AllHipHop: What was the exact moment that you realized your voice was returning and what was going through your head when you discovered it?

The D.O.C.: I was locked up in Texas for drinking and driving and one day during my sentence, I yawned, and I heard my regular voice. I tried to use my real voice again but I couldn’t except for when I yawned, and from there that’s how it started. I tripped out as it was all happening – making plans for my rap return and everything because it happened during the end of my sentence. I knew it was a G-O-D thing and I kept trying to use that voice more and more and even though I was making progress, it was still hard to control and maintain it. I began to have doubts about if I was going to be able to really make it work so I put it on the backburner and started working with kids again, trying to help these young guys do their thing.

AllHipHop: Does it hurt at all to use your newfound voice? Is there any dizziness involved?

The D.O.C.: No, and there is going to come a day when I open my mouth to speak and it will be this new one and not the raspy one, and it will be the raspy voice that will feel weird.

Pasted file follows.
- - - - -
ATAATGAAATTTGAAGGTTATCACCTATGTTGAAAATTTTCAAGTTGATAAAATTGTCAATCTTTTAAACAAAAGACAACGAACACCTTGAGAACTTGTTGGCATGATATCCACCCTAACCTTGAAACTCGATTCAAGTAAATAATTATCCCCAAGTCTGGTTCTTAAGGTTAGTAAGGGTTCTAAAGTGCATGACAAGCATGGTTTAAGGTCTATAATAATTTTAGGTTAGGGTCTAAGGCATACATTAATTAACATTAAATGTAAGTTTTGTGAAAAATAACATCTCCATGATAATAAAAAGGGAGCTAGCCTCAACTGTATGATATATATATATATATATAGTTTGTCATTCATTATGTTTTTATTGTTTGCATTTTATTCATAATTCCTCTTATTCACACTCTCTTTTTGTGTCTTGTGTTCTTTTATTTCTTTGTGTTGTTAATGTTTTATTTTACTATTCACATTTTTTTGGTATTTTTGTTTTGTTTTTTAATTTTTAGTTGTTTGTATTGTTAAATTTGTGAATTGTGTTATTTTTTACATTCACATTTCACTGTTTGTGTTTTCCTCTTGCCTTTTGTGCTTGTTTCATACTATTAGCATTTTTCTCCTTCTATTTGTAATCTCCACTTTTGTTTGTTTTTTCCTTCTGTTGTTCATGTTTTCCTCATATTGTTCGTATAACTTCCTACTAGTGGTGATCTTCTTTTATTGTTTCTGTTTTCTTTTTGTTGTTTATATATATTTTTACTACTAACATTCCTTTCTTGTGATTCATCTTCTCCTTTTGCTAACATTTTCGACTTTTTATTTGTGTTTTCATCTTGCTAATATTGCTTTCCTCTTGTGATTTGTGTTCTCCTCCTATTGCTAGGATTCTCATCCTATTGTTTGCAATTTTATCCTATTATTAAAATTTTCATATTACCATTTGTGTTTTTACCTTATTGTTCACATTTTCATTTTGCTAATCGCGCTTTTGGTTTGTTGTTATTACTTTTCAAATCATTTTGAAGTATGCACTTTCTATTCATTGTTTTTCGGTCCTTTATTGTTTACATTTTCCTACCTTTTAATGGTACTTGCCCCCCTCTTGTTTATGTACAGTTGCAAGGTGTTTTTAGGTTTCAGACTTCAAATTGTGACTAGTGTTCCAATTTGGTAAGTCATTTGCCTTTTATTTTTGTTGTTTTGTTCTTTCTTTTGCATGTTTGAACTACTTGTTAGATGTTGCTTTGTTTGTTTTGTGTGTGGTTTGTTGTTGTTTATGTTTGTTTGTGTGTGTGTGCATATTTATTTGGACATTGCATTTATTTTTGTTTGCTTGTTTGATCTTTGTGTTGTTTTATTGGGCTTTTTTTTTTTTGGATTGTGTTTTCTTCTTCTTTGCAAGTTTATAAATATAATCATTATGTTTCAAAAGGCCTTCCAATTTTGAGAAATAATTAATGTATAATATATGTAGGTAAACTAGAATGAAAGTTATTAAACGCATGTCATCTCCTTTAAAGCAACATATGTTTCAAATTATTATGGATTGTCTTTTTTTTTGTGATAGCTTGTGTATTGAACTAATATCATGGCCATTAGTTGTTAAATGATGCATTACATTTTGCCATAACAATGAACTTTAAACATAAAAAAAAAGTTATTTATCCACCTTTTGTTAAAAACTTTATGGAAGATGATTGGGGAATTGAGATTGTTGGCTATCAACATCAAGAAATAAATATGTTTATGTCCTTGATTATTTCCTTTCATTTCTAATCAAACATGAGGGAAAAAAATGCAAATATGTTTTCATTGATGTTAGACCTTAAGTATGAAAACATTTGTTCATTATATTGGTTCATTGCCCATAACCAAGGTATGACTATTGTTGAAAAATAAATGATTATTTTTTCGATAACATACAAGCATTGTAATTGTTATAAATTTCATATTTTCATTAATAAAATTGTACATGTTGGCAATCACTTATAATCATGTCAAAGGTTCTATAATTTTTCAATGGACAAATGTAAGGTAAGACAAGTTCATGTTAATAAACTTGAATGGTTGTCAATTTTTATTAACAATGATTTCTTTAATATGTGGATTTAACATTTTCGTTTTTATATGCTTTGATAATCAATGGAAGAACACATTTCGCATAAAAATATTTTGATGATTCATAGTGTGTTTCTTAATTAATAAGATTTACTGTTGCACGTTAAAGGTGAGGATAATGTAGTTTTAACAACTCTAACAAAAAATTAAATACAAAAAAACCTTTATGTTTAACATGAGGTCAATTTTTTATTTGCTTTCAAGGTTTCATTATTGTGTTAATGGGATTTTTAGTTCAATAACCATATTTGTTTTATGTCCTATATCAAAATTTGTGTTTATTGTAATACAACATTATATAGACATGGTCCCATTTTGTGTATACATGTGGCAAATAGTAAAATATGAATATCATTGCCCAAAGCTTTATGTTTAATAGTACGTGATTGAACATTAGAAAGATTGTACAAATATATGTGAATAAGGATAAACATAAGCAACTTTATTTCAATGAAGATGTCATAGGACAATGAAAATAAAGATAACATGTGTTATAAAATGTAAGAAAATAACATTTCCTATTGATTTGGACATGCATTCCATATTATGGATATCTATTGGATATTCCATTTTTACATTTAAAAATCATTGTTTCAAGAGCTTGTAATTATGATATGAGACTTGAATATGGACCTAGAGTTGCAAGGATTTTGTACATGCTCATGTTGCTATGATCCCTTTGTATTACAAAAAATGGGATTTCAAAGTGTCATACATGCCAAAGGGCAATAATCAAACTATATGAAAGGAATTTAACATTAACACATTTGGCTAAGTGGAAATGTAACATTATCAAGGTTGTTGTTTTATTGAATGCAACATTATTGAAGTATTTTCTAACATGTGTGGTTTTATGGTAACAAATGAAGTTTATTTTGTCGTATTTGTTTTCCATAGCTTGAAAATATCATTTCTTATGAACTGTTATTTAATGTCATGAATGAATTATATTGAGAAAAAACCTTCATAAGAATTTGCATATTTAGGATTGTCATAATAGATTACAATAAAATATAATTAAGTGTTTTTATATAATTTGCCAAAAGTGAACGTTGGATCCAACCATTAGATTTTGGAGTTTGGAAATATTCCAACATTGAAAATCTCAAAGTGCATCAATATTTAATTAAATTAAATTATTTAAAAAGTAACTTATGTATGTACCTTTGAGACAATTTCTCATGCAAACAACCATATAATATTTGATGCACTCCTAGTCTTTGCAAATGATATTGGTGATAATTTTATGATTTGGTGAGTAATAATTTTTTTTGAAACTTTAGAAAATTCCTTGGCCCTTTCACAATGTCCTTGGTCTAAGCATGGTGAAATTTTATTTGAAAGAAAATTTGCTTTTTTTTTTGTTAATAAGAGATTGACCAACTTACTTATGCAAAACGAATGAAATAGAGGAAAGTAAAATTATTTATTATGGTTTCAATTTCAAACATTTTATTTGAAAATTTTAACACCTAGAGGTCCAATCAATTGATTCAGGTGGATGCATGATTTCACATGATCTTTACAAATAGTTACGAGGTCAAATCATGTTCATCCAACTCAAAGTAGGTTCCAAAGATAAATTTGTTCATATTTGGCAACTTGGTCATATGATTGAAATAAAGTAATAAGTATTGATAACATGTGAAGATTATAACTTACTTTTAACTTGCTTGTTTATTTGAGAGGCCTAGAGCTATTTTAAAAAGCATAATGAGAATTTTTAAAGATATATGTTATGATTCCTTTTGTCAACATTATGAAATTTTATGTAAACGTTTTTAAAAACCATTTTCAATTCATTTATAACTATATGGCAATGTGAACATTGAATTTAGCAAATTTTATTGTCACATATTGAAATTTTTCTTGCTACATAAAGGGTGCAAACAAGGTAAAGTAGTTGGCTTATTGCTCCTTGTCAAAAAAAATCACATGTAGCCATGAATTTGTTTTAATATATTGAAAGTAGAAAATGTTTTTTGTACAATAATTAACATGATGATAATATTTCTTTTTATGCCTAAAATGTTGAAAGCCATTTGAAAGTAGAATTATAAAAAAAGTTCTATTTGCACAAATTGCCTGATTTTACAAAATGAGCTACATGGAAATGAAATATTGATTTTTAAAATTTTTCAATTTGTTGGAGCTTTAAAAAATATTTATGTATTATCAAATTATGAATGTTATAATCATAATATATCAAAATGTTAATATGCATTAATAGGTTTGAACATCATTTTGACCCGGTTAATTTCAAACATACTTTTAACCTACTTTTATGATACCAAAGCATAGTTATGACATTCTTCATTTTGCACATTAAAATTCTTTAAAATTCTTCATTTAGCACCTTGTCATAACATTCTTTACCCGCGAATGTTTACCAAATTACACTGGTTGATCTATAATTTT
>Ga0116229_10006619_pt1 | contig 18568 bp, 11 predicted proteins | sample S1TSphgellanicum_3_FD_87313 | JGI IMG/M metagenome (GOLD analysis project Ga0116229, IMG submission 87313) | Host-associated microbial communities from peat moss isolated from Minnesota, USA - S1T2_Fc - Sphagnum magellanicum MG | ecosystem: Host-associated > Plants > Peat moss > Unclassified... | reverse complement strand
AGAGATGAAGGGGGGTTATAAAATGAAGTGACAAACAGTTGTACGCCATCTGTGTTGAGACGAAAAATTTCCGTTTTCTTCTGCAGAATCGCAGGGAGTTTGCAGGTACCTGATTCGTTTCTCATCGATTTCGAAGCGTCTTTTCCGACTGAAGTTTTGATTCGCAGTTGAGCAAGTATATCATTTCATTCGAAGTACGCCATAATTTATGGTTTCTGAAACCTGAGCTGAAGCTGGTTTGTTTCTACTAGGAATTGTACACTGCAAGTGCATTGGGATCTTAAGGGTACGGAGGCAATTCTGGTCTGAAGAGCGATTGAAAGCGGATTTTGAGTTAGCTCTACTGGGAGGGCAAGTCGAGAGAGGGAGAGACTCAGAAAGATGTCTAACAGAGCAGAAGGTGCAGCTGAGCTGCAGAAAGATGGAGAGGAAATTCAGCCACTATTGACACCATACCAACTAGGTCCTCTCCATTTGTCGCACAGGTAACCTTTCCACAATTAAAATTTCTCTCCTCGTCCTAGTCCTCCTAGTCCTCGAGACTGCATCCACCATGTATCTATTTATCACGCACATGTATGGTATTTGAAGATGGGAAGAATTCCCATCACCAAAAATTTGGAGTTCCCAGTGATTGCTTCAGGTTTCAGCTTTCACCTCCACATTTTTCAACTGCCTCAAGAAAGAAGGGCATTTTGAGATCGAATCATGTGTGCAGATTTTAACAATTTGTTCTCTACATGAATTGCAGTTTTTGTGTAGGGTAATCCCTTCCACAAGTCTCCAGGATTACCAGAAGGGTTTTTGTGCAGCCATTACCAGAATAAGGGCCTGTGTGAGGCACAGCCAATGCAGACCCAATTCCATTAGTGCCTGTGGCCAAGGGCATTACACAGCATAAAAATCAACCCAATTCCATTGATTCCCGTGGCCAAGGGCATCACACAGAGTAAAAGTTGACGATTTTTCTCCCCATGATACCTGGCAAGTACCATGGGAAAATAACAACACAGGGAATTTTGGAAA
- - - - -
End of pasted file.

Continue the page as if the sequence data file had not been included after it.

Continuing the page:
AllHipHop: While I was waiting to do this interview, I saw you recording verses with your new voice.

The D.O.C.: I’m trying! I really am trying to give it my best shot. My voice sounds deeper right now than what you’re used to hearing on my records and that’s another hurdle that I’m dealing with – not sounding like my old self. It’s hard to hear if I actually am coming out right and it can mean doing a lot of recording takes.

AllHipHop: That must be another big adjustment to since you’re the guy who did “Funky Enough” in one single take.

The D.O.C.: Oh, I can’t do that anymore (laughs). And yes, it is an adjustment but then again this whole process is because I haven’t really tried to record a song in fifteen to twenty years. I have to practice and build from the ground up, it’s like I almost have to create a whole new person and a whole new artist. It’s all baby-steps but I like where it’s going.

AllHipHop: Is your voice causing you to change the way that you write lyrics?

The D.O.C.: Yeah, I have to make an allowance for that because I can’t just rip it the way I used to. But it’s still goes within the context of making a good song because the song has to work regardless of who is recording it.

AllHipHop: I imagine that you have a plan in all of this. Where is all of this heading to? Are we really going to see an album from The D.O.C.?